Rules for assigning oxidation numbers

Return to Redox Menu


I. Rule Number One

All free, uncombined elements have an oxidation number of zero.

This includes diatomic elements such as O2 or others like P4 and S8.

II. Rule Number Two

Hydrogen, in all its compounds except hydrides, has an oxidation number of +1 (positive one)

III. Rule Number Three

Oxygen, in all its compounds except peroxides, has an oxidation number of -2 (negative two).

With only a very few exceptions, oxidation states can be assigned to all atoms in a formula. There are more extensive sets of rules and, for the most part, they derive from the three above rules.

There are some complex examples which are not discussed in the usual set of introductory rules. For example, potassium superoxide is KO2. That means that the oxidation number on the O2 is negative one. These more complex examples will not be taught in this tutorial.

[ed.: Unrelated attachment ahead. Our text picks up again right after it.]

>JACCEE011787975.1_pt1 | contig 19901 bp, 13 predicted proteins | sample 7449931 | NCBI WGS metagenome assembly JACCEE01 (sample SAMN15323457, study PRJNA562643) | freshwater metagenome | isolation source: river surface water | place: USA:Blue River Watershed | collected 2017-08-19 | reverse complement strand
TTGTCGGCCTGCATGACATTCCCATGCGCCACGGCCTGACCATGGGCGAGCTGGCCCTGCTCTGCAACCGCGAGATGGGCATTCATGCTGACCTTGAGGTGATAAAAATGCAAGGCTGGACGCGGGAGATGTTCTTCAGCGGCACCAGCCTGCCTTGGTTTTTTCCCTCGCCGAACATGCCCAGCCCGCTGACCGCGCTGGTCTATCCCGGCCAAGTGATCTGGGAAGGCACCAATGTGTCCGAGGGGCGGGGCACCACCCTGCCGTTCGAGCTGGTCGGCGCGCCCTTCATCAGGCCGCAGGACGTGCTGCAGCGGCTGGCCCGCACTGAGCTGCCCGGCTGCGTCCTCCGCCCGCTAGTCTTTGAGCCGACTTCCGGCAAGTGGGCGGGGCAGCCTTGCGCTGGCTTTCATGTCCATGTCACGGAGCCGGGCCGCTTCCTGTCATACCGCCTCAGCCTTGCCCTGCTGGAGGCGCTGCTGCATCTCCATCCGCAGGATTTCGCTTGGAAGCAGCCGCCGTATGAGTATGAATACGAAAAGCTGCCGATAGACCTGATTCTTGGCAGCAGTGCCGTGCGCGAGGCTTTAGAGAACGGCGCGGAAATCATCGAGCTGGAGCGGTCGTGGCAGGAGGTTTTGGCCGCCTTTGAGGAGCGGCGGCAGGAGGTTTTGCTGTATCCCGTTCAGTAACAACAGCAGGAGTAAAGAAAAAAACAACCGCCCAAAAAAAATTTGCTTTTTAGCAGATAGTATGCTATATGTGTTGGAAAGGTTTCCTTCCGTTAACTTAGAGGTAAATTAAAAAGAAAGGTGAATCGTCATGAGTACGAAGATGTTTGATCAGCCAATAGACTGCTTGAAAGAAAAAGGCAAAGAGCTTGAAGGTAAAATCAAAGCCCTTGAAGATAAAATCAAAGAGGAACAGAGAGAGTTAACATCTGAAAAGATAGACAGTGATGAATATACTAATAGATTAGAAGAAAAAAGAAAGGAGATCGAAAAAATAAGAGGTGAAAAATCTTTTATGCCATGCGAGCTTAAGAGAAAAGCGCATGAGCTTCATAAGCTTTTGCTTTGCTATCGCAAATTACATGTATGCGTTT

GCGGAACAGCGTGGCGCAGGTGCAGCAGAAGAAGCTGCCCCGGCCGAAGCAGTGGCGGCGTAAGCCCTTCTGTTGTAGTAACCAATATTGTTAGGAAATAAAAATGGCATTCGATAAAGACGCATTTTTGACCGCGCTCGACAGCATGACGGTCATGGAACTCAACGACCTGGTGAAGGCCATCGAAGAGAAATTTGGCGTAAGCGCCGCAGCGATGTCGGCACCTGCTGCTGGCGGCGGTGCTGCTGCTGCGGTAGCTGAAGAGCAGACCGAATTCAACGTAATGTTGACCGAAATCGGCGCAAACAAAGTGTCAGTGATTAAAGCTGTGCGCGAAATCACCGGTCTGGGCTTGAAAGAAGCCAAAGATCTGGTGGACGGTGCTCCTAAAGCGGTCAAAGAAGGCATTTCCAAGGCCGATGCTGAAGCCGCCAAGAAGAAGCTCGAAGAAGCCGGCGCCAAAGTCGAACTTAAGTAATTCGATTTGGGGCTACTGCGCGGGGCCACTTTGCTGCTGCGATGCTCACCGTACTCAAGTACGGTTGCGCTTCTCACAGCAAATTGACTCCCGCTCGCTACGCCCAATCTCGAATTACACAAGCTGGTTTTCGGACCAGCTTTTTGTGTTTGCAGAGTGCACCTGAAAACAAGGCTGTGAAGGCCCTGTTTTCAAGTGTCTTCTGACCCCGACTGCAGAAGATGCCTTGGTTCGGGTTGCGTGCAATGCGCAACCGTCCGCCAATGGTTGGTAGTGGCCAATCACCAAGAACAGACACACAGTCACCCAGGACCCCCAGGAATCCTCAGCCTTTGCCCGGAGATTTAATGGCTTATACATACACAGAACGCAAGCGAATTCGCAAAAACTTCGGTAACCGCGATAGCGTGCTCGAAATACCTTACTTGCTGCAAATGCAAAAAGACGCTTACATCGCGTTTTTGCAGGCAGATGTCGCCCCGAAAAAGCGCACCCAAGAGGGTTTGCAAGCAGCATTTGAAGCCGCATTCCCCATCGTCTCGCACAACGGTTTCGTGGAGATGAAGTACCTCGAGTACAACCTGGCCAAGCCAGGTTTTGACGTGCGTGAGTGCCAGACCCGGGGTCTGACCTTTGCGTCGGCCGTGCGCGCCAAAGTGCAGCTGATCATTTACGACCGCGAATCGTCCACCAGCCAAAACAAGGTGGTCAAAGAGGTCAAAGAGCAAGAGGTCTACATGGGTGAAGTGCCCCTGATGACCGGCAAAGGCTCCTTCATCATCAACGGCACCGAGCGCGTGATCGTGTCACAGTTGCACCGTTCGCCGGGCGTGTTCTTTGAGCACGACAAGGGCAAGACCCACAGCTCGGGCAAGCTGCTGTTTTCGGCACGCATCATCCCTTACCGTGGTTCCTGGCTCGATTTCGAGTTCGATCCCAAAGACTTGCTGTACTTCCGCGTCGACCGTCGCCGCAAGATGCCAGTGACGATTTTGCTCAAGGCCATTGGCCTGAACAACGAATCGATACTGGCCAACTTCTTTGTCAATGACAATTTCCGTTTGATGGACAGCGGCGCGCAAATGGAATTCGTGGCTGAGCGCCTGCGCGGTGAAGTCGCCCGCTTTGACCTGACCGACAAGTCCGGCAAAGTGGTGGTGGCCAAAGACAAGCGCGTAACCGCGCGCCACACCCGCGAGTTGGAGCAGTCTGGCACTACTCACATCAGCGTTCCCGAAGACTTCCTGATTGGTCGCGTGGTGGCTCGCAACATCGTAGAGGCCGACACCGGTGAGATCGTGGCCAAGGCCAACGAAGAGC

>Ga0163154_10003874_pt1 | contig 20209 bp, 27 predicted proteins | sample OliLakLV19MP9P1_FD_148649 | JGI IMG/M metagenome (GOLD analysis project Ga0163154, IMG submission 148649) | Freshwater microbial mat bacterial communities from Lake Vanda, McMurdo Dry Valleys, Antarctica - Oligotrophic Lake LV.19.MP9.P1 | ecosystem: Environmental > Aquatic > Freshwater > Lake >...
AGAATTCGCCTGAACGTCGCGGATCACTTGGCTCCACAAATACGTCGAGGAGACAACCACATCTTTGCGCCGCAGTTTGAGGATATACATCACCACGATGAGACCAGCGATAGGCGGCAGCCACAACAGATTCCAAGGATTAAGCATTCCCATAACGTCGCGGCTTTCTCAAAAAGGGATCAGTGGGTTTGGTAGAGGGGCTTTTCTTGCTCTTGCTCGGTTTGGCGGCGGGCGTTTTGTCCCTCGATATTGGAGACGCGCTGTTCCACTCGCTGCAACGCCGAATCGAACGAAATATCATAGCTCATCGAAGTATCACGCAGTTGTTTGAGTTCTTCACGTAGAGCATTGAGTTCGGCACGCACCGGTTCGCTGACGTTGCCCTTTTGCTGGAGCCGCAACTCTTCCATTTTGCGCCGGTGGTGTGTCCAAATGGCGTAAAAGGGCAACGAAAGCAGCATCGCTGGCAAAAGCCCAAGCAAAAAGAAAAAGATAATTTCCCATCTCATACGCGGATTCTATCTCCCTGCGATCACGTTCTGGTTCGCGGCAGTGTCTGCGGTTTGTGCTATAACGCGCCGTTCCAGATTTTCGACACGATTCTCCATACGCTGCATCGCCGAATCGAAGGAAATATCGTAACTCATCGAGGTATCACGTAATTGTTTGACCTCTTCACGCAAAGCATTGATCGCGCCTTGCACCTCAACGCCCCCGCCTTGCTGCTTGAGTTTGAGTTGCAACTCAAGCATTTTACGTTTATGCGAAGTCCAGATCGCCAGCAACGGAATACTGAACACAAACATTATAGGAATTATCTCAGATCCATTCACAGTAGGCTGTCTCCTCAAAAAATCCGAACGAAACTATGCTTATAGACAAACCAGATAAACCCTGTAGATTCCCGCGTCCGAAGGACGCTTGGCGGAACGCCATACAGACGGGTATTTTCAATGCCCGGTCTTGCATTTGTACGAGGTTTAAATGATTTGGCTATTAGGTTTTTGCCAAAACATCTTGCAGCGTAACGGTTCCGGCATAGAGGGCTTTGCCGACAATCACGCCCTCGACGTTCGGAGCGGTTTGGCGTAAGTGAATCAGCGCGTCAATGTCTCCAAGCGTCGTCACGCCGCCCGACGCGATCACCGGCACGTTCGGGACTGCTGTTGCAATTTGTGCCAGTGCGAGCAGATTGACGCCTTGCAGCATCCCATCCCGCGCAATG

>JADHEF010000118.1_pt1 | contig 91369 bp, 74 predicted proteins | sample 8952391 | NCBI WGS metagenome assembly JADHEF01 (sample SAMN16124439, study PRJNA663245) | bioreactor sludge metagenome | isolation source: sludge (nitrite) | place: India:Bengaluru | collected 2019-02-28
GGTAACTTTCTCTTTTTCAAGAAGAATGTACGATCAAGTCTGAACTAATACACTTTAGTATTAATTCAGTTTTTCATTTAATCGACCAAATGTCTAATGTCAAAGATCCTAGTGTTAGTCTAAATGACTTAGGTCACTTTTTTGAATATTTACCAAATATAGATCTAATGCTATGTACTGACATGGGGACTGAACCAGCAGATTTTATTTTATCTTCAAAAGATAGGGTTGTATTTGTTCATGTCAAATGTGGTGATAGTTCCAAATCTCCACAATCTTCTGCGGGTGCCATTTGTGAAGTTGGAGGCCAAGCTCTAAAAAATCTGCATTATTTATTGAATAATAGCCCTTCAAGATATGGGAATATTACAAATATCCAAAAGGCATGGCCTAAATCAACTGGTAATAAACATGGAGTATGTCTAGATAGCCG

Now, some examples:

1. What is the oxidation number of Cl in HCl?

Since H = +1, the Cl must be -1 (minus one).

2. What is the oxidation number of Na in Na2O?

Since O = -2, the two Na must each be +1.

3. What is the oxidation number of Cl in ClO¯?

The O is -2, but since a -1 must be left over, then the Cl is +1.

4. What is the oxidation number for each element in KMnO4?

K = +1 because KCl exists. We know the Cl = -1 because HCl exists. O = -2 by definition Mn = +7. There are 4 oxygens for a total of -8, K is +1, so Mn must be the rest.

5. What is the oxidation number of S in SO42¯

O = -2. There are four oxygens for -8 total. Since -2 must be left over, the S must = +6.

Please note that, if there is no charge indicated on a formula, the total charge is taken to be zero.


Practice Problems

What is the oxidation number of . . .

1) N in NO3¯

2) C in CO32¯

3) Cr in CrO42¯

4) Cr in Cr2O72¯

5) Fe in Fe2O3

6) Pb in PbOH+

7) V in VO2+

8) V in VO2+

9) Mn in MnO4¯

10) Mn in MnO42¯


Go to Answers

Return to Redox Menu